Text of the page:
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Boxer Takes a Stand: Look out, Ukraine! Democracy is coming to the USA.


Blue Is the New Orange

'I'm proud of Barbara," said U.S. Rep. SAM FARR (D-Carmel) of Sen. BARBARA BOXER's (D-Calif.) decision to join U.S. Rep. STEPHANIE TUBBS JONES (D-Ohio) in challenging the results of the Ohio election, making her the lone senator to take a stand.

Republicans, natch, tried to blame Boxer's so-called "rebellion" on sour grapes, MICHAEL MOORE and conspiracy theorists, while Rep. JOHN CONYERS--who joined FARR, the REV. JESSE JACKSON, DENNIS KUCINICH, BARBARA LEE, MAXINE WATERS, LYNN WOOLSEY and 24 other Democratic reps in voting to support the Boxer/Tubbs Jones objection--pointed out that Moore was the only person in the media to record the efforts of the congressional black caucus to get the Senate to recognize irregularities in the Florida 2000 election.

"This press closed it down," said Conyers of that otherwise unreported story. "And that's why the whole thing was to demonize Moore."

Expressing regret for failing to act after the contested 2000 presidential election (something she did at AL GORE's request), Boxer signed the objection, which led to a debate in both houses, and a promise from Boxer and Tubb-Jones to introduce legislation to address the need for change in the way elections are conducted in the United States.

As Farr put it when Nüz reached him by the phone, "If we don't clear up election irregularities, we taint the process."

And as Farr noted in a follow-up official statement, "It's hypocritical of the United States to demand that Ukraine hold another presidential election in the face of voting fraud while we turn a blind eye to problems in our own system. It's ridiculous for any supporter of our democratic process to call today's objection foolish or a waste of time. No American should be in doubt about whether or not their vote was accurately counted and it is right and proper for Congress to take the time to discuss this critical issue."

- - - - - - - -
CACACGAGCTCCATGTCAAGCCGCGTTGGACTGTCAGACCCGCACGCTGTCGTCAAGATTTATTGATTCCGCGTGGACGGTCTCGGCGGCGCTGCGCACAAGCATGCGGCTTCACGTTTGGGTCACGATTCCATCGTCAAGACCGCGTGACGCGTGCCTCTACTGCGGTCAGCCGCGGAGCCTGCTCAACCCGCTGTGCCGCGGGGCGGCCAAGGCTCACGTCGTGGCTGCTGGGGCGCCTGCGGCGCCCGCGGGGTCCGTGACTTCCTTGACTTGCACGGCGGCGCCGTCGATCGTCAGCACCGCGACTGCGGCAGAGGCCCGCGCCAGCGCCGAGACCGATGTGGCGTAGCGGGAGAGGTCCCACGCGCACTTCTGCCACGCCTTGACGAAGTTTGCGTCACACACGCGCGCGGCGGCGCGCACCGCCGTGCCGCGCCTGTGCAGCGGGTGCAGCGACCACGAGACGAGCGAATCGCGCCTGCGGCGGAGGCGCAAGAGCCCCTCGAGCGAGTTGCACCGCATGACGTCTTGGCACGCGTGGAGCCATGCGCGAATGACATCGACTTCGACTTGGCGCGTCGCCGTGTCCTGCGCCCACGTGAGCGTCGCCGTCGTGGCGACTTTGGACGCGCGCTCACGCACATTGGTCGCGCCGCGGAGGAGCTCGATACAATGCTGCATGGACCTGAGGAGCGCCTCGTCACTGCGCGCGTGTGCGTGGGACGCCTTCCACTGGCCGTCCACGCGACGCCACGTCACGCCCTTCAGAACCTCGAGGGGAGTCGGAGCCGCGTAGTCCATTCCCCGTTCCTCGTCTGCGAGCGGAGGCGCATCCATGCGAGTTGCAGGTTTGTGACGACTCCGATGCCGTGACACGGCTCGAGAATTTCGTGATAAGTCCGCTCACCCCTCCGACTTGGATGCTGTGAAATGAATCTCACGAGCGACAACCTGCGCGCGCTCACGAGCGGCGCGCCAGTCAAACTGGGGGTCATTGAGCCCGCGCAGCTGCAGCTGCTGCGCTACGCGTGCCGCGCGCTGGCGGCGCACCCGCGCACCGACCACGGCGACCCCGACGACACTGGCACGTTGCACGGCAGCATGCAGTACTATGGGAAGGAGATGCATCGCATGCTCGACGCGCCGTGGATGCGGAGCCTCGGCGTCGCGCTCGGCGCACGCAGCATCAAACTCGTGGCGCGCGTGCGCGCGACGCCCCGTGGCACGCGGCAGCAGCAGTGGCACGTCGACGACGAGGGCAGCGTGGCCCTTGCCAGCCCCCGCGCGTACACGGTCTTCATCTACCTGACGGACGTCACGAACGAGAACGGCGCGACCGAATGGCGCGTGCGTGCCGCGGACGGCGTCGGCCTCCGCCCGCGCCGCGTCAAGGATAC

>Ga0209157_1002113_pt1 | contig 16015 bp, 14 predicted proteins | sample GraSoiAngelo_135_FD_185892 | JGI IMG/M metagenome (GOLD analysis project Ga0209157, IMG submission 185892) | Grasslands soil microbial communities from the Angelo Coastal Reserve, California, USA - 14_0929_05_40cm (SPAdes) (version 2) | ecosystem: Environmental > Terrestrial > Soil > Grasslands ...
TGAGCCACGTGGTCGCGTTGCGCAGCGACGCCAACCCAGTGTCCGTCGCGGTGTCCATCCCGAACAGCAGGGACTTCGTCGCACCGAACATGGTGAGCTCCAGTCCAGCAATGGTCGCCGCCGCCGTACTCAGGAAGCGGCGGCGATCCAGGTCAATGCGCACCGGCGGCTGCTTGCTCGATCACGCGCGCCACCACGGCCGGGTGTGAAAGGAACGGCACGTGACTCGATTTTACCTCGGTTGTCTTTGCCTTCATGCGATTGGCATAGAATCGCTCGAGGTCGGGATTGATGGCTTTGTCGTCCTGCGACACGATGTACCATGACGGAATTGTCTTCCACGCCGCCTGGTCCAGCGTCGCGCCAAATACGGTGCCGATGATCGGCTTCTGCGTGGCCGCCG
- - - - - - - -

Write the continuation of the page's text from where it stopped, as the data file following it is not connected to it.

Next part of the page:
Ukraine, of course, is where opposition supports wore orange to object to election fraud. Can orange states be far behind?

Reform Is the New Fraud

While on the phone, Farr also addressed Bush's plan to reform SOCIAL SECURITY, a system Farr says is both "social and secure thanks to "the way it's currently invested, managed and applied."

"If nothing were to change, the system as it stands won't be in financial trouble for another 38 to 43 years," he said.

Compare this to the fact that Bush's plan will mean cuts of 10 percent in 2022, 25 percent in 2042 and 46 percent in 2075--whether you opt into his plan or not-- and you begin to get the true extent of Bush's proposed rip-off. And, apparently, that's only the half of it.

As Farr explained, "What the Republicans don't talk about is how Social Security is also a massive disability insurance, which you're entitled to draw upon if you get disabled."

Not only that, but under the current system, which is financed by treasury notes, there are no investment fees. That'll change under Bush's plan, leading Farr to conclude that the "GOP is pressuring the public to believe the system is 'broken' to "help Wall Street get their hands on these funds."

Acknowledging that the system will need some kind of fix in the future, Farr recommends "a third leg between pension plans and Social Security," namely, "a universal savings plan, in which the government, if it thinks investment risks are such a good idea, takes them on, rather than laying those risks on individuals."